10. Covert meetings expose corruption

In 2004, NGOs EIA and Telapak Indonesia uncovered a billion-dollar illegal trade in Merbau logs from Indonesian Papua, including tracing supply chains to China and the USA.[1]

The logs were being harvested illegally and exported in contravention of the country’s log export ban, and processed into high-value wood flooring in China. Complex multinational syndicates involving corrupt Indonesian officials and brokers in Singapore and Hong Kong were being used to smuggle the logs out of the country and disguise their origin on arrival in China.

EIA used fieldwork to document illegalities at source, through field observations and interviews with affected communities. The scale, modus operandi and identity of key individuals involved in the smuggling of the logs from Indonesia to China was mainly exposed through undercover meetings with log traders in Jakarta, Singapore and Hong Kong, identified by trawling internet trading boards. This was supported by comparing Indonesian, Malaysian and Chinese trade data, and in-depth research into seizures of log smuggling vessels by the Indonesian authorities. Supply chain connections to the USA were made through undercover visits to Chinese manufacturers and analysis of US shipment records.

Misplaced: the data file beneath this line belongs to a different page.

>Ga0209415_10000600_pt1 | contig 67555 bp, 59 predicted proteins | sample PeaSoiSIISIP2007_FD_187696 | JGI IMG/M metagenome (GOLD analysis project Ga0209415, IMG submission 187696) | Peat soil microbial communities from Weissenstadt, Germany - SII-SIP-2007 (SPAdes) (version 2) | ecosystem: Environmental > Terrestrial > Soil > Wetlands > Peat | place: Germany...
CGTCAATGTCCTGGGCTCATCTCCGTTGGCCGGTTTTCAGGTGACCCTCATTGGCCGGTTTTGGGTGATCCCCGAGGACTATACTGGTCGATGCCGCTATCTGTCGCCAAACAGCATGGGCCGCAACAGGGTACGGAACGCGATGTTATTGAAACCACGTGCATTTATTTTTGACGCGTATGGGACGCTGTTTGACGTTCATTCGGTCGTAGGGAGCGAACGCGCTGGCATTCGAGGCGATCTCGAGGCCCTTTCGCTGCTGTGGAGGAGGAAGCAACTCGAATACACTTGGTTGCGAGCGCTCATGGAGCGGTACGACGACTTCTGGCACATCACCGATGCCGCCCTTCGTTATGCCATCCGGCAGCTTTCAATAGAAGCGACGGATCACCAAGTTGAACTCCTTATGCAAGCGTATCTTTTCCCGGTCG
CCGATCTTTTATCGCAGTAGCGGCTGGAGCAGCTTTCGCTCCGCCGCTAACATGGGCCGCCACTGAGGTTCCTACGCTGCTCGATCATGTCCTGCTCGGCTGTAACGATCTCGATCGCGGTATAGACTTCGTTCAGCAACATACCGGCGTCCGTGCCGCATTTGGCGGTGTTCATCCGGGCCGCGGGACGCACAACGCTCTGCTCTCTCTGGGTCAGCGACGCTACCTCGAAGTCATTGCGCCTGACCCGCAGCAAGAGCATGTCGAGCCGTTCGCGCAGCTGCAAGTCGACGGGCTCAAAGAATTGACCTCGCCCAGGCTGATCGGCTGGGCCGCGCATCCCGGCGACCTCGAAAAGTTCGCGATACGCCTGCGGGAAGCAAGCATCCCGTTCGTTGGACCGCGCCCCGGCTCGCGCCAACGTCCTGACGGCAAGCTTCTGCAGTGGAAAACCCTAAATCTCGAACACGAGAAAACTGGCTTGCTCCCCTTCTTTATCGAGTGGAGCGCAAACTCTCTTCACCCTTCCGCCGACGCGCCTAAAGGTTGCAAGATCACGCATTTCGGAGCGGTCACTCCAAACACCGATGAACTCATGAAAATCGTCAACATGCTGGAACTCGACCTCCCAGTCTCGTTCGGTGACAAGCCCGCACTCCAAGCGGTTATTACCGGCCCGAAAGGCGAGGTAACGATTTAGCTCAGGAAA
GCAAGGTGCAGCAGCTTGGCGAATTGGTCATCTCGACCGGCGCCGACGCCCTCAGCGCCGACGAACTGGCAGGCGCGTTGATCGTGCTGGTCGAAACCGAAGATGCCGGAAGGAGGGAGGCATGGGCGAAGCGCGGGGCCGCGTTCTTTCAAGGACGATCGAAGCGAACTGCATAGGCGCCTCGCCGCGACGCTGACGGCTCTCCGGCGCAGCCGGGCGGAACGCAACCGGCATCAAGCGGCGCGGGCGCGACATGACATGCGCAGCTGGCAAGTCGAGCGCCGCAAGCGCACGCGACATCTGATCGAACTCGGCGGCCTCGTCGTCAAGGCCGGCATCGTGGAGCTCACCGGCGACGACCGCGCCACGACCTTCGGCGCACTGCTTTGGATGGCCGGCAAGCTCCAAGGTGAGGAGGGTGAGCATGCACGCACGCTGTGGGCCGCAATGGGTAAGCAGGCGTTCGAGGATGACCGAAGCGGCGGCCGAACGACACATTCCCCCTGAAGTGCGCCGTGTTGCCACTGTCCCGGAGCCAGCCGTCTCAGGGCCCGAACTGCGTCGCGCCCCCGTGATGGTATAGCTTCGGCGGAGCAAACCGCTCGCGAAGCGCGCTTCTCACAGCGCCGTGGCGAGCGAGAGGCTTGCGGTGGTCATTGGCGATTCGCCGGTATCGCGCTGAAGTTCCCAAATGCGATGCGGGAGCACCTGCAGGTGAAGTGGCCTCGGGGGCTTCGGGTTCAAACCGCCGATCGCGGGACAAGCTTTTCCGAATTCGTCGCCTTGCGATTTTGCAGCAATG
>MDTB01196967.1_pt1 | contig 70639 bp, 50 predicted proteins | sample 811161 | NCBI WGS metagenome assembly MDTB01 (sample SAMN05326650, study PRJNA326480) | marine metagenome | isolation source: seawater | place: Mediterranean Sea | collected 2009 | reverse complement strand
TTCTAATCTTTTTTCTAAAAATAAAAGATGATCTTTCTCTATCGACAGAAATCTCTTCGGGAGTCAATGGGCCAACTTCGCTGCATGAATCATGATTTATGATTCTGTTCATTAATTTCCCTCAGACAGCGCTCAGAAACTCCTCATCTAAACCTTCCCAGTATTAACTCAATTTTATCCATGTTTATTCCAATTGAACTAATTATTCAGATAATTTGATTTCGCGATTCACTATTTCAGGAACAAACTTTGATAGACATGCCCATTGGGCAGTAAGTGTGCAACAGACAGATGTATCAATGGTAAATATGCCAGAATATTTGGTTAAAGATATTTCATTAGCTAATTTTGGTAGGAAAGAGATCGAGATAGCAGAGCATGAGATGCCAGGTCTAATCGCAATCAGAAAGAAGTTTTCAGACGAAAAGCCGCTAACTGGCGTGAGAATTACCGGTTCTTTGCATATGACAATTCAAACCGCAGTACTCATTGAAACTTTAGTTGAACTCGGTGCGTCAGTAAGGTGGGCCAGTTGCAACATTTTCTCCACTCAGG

The report led the Indonesian government to launch an unprecedented crackdown on illegal logging in Papua, dispatching a 1,500-person task force and seizing over 400,000 cubic metres of timber. Prices of Merbau in China doubled in a matter of months as illegal supplies dried up.[2]

[1] EIA/Telepak Indonesia, ‘The Last Frontier: Illegal Logging in Papua and China’s Massive Timber Theft’, February 2005, http://www.eia-international.org/wp-content/uploads/The-Last-Frontier.pdf

[2] EIA/Telapak Indonesia, ‘Rogue Traders: The Murky Business of Merbau Timber Smuggling in Indonesia’, August 2010, http://eia-global.org/images/uploads/Rouge_Traders.pdf